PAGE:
Throw everything in a jar, screw the lid on top, shake, and off it goes into the fridge. The next morning add a dash of milk and enjoy!


Banana Veggie Muffins

Yield: Makes 18 Muffins


  • 2 cups spelt flour
  • 2 teaspoons baking soda
  • ½ teaspoon salt
  • 1 Tablespoon ground cinnamon
  • 1/3 cup real maple syrup
  • 1 teaspoon vanilla extract
  • 3 ripe bananas
  • 2 eggs
  • 1 teaspoon rice vinegar
  • ¼ unrefined coconut oil, melted
  • ¾ cup carrots, finely shredded
  • ¾ cup zucchini, finely shredded
  • ¾ cup walnuts or pecans, coarsely chopped


  1. Preheat oven to 350.
  2. In a small bowl, combine spelt flour, baking soda, salt and cinnamon.
  3. In a food processor or blender, combine the maple syrup, vanilla extract, bananas, eggs, vinegar and oil.
  4. Transfer the mixture to a large bowl. Blend the dry mixture into the wet until thoroughly combined.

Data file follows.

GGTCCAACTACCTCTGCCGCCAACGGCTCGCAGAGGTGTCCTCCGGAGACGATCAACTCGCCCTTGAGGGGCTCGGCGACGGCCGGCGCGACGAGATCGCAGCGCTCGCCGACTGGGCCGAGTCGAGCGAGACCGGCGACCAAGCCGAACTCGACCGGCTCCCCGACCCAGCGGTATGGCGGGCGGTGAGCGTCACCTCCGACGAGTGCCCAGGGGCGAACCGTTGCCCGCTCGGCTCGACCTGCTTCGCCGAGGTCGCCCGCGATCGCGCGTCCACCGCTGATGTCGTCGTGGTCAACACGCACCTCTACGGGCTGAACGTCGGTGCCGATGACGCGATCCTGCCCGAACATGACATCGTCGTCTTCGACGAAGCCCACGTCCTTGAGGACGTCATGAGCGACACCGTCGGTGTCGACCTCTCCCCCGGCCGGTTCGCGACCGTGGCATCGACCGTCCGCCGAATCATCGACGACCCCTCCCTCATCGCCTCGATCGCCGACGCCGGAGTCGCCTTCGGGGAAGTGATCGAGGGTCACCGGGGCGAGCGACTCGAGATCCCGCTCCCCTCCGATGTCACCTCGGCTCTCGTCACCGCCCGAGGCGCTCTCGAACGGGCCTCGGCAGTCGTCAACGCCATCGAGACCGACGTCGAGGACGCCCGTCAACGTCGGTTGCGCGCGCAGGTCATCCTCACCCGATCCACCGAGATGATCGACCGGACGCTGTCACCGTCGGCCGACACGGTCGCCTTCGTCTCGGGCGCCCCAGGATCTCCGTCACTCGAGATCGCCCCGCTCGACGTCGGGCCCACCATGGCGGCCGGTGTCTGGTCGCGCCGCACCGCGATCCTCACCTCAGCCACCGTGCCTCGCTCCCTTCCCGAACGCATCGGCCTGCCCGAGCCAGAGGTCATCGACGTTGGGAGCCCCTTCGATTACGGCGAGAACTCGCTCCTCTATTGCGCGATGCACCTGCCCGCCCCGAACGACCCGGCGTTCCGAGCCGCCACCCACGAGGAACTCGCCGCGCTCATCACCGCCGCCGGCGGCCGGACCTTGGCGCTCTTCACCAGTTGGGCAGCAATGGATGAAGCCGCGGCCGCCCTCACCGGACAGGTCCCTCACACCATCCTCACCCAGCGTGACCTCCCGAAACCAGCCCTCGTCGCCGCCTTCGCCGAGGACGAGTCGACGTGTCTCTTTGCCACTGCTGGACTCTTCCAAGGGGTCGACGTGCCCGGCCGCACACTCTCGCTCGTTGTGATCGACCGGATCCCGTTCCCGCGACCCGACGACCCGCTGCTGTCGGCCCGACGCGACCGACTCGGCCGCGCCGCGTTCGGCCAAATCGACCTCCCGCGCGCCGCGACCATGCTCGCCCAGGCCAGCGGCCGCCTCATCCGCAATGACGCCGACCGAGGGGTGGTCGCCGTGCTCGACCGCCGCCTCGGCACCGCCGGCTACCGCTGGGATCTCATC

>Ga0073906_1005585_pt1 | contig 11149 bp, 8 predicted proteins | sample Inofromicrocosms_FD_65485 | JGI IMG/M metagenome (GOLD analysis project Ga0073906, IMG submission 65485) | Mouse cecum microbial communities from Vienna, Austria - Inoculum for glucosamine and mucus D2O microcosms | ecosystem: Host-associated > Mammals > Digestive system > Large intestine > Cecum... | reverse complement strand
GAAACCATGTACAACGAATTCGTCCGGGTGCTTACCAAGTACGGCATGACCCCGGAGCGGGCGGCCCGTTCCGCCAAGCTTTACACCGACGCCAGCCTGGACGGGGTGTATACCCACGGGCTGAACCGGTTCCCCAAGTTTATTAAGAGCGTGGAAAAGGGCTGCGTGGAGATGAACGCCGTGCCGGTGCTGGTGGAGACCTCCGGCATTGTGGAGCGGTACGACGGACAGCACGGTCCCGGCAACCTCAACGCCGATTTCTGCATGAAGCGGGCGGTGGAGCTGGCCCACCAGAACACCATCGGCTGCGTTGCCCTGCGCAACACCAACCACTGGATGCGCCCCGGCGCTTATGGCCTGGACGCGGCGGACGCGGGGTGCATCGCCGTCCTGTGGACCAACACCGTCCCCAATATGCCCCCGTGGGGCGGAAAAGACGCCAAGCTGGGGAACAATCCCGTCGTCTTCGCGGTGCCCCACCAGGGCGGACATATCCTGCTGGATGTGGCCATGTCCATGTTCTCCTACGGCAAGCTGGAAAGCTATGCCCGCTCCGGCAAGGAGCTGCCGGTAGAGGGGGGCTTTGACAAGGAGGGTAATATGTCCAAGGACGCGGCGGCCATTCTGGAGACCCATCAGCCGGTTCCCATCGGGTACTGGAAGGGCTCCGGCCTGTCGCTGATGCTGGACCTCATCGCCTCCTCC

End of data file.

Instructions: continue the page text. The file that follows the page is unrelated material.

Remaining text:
5. Fold in the zucchini, carrots and nuts.
  6. Spoon the mixture into paper-lined muffin tins.
  7. Bake for 25-30 minutes or until a toothpick inserted in the middle of the muffin comes out clean.



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How “Help Me Grow” Changed Our Lives

When our daughter (Annora) was just 13 months old, I was out of town on a work blitz and my husband was holding down the fort with her. When I returned, he explained to me that she had been doing some strange head thrusts and he wasn’t quite sure what it was. I quickly grabbed our baby girl to embrace her. As I was holding her, sure enough she demonstrated the head thrusts my husband had just described. My heart sank! I couldn’t wrap my mind around what was going on and I did what any momma would do, I frantically called the pediatrician’s office. They directed us to go to the hospital where Annora was admitted for further testing. She was poked, proded, tested, retested, etc. and the tests came inconclusive. We were referred to a developmental pediatricianwho got to the bottom of our daughter’s ailments. She quickly realized that Annora suffered from hypotonia (low muscle tone) and that her iron levels were low as well. She referred us to a GI doctor for peds and also gave us the information for an organization called Help Me Grow.